Palestinian Statehood Could Be Escape Strategy

Israel Needs a Plan Beyond Years of Stalling on Talks

Opening for Peace: Israel fought the Palestinian bid for statehood tooth and nail. But a new statehood bid could be a chance to push peace forward, to everyone’s benefit.
getty images
Opening for Peace: Israel fought the Palestinian bid for statehood tooth and nail. But a new statehood bid could be a chance to push peace forward, to everyone’s benefit.

By J.J. Goldberg

Published August 14, 2012, issue of August 17, 2012.
  • Print
  • Share Share
  • Single Page

(page 2 of 2)

In a conversation over breakfast in New York, where he was touting his ideas in early August, Ayalon focused mostly on the settlers. He calls them Israeli “heroes”: By putting their lives on the line and going where various Israeli governments sent them on the other side of the 1967 lines, they helped force the Arab world to recognize Israel within the 1967 lines. Now he thinks their job is done, and Israel should start the process of helping them come home: setting up a massive resettlement fund, planning new neighborhoods in Israel proper, creating jobs — all the things that weren’t done for the settlers evacuated from Gaza in 2005.

By starting the process of evacuating the areas beyond the de facto border created by the security fence, he says, Israel will show its serious intention to reach a genuine two-state peace. By keeping its soldiers in place until a deal is signed, it shows its determination that the peace must be genuine.

To be honest, I don’t see how this Israeli government is likely to start a unilateral process of evacuating settlers while it’s hard at work expanding the settlements. Ayalon doesn’t seem to have an answer to that one. He approaches the issues as a strategist, not a politician. Before he was a spymaster he was a career soldier, rising through the naval commandos to chief of the Israeli navy. He now teaches counter-terrorism strategy at the University of Haifa. His approach to winning over the political arena seems to be saying what he thinks and hoping for the best.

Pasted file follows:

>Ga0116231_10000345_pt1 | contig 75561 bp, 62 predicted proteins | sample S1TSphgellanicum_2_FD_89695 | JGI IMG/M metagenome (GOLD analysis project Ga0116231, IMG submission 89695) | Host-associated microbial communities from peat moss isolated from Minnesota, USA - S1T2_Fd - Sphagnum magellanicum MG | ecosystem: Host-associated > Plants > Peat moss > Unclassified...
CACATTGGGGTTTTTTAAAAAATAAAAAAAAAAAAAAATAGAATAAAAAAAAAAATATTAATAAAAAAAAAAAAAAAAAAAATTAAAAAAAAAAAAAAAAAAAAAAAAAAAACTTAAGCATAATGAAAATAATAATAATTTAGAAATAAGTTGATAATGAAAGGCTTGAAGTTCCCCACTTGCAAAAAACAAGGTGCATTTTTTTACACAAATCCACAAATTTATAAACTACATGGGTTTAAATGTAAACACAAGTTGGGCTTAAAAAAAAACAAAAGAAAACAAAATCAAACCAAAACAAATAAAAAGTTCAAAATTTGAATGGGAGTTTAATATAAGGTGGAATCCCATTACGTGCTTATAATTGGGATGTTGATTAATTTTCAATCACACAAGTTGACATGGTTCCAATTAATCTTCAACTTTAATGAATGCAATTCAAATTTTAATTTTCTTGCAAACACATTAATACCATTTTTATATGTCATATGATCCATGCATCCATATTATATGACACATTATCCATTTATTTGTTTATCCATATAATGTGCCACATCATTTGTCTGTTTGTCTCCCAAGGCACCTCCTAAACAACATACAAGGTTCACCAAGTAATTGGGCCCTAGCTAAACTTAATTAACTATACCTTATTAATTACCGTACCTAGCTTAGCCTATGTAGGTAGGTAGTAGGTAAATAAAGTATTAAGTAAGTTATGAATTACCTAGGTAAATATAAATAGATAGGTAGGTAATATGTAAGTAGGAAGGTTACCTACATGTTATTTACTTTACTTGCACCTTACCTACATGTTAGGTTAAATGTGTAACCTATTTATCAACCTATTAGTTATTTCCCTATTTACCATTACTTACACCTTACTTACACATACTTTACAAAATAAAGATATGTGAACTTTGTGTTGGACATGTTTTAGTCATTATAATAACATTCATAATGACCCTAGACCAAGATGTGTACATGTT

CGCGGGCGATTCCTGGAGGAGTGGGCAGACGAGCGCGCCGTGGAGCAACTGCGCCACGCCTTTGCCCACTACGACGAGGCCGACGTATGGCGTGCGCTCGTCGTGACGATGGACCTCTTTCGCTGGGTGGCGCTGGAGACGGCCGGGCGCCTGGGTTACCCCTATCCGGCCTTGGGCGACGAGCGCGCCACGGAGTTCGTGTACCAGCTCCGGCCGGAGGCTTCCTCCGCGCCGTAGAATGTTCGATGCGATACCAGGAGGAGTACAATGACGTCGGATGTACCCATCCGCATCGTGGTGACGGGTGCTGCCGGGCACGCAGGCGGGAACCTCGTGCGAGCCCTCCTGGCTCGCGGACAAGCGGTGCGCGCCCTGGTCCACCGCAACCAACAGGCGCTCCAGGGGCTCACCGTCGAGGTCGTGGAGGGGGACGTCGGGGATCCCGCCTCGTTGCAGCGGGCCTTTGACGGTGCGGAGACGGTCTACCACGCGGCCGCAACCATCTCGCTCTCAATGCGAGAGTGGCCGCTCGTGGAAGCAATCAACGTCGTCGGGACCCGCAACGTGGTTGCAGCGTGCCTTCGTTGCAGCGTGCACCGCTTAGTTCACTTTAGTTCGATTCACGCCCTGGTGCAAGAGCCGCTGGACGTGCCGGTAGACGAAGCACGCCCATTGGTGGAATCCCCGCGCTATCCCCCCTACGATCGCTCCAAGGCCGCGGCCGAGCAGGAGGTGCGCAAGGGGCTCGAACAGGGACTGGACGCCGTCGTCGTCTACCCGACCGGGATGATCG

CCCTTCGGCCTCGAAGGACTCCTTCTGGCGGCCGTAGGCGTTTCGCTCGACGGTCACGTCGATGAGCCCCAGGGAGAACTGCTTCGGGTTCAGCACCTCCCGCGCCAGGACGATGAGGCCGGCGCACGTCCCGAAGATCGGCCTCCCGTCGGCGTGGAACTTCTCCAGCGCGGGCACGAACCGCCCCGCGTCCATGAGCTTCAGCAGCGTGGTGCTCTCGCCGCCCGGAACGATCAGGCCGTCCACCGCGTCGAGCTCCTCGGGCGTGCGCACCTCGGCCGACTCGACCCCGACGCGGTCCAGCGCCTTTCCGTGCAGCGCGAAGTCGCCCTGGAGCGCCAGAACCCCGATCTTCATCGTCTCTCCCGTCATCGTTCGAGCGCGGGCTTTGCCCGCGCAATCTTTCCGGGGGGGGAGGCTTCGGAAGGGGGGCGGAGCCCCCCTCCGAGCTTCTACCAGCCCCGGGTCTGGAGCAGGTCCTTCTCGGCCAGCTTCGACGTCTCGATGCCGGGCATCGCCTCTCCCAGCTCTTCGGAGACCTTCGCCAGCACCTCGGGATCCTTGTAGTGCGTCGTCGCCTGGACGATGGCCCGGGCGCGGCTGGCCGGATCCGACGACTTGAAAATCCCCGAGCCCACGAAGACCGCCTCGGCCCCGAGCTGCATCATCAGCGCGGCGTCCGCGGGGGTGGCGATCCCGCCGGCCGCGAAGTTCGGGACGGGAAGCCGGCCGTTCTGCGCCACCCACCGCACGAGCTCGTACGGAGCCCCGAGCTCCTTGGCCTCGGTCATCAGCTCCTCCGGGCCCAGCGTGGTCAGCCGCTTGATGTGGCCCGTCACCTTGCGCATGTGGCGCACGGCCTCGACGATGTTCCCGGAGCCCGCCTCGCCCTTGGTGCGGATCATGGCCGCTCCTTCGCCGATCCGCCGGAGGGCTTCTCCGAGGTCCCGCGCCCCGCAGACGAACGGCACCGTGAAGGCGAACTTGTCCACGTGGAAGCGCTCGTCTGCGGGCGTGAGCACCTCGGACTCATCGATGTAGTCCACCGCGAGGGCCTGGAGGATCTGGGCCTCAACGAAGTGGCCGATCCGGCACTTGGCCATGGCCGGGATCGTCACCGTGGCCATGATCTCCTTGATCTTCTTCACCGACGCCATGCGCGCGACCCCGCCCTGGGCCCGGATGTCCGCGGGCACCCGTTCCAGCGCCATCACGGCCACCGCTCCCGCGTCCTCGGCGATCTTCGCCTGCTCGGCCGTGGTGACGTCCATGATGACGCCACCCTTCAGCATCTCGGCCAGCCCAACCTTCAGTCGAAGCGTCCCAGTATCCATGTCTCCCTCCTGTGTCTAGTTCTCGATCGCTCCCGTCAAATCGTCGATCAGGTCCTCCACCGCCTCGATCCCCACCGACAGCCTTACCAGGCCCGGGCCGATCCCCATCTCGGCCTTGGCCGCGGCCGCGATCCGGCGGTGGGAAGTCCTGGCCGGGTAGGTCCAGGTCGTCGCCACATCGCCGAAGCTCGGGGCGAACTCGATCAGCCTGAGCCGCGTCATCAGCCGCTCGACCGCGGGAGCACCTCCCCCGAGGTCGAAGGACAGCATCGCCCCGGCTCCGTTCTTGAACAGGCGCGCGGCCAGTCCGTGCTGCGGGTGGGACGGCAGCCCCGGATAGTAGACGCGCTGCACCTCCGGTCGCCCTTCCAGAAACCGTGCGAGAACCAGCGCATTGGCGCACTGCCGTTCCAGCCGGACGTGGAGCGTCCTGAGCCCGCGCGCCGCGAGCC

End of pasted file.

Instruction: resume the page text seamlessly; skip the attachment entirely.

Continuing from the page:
It seems equally unlikely that the Obama administration will take a politically risky step like endorsing a Palestinian U.N. bid between now and September 27, when Abbas is scheduled to address the General Assembly. It’s conceivable that it could do so after the November 6 election. Some pro-Israel conservatives suspect Obama is waiting to do just that. There’s a group within the Palestinian leadership that favors delaying the actual General Assembly vote on their bid until November, in hopes that Obama will then be free to act. The Palestinians who work most closely with the Americans seem to think there’s no chance of that happening..

Even if the administration were considering such a move, holding out until November wouldn’t allow them to participate in the drafting of the resolution. Getting it to say what it must in order to do some good would require a lot of arm twisting and table pounding, and that sort of thing couldn’t be kept secret.

On the other hand, somebody else could play that role. Somebody like Britain, for example. The Brits have credibility with Israelis and Palestinians alike, excellent ties with Washington and a permanent seat on the Security Council. The Conservative government of David Cameron also has forged good ties with the Romney campaign and could begin laying the groundwork there in the event that the Republican wins in November. Looking back at the history of the region over the past century, one could reasonably argue that they got us into this mess, and now is their chance to get us out of it.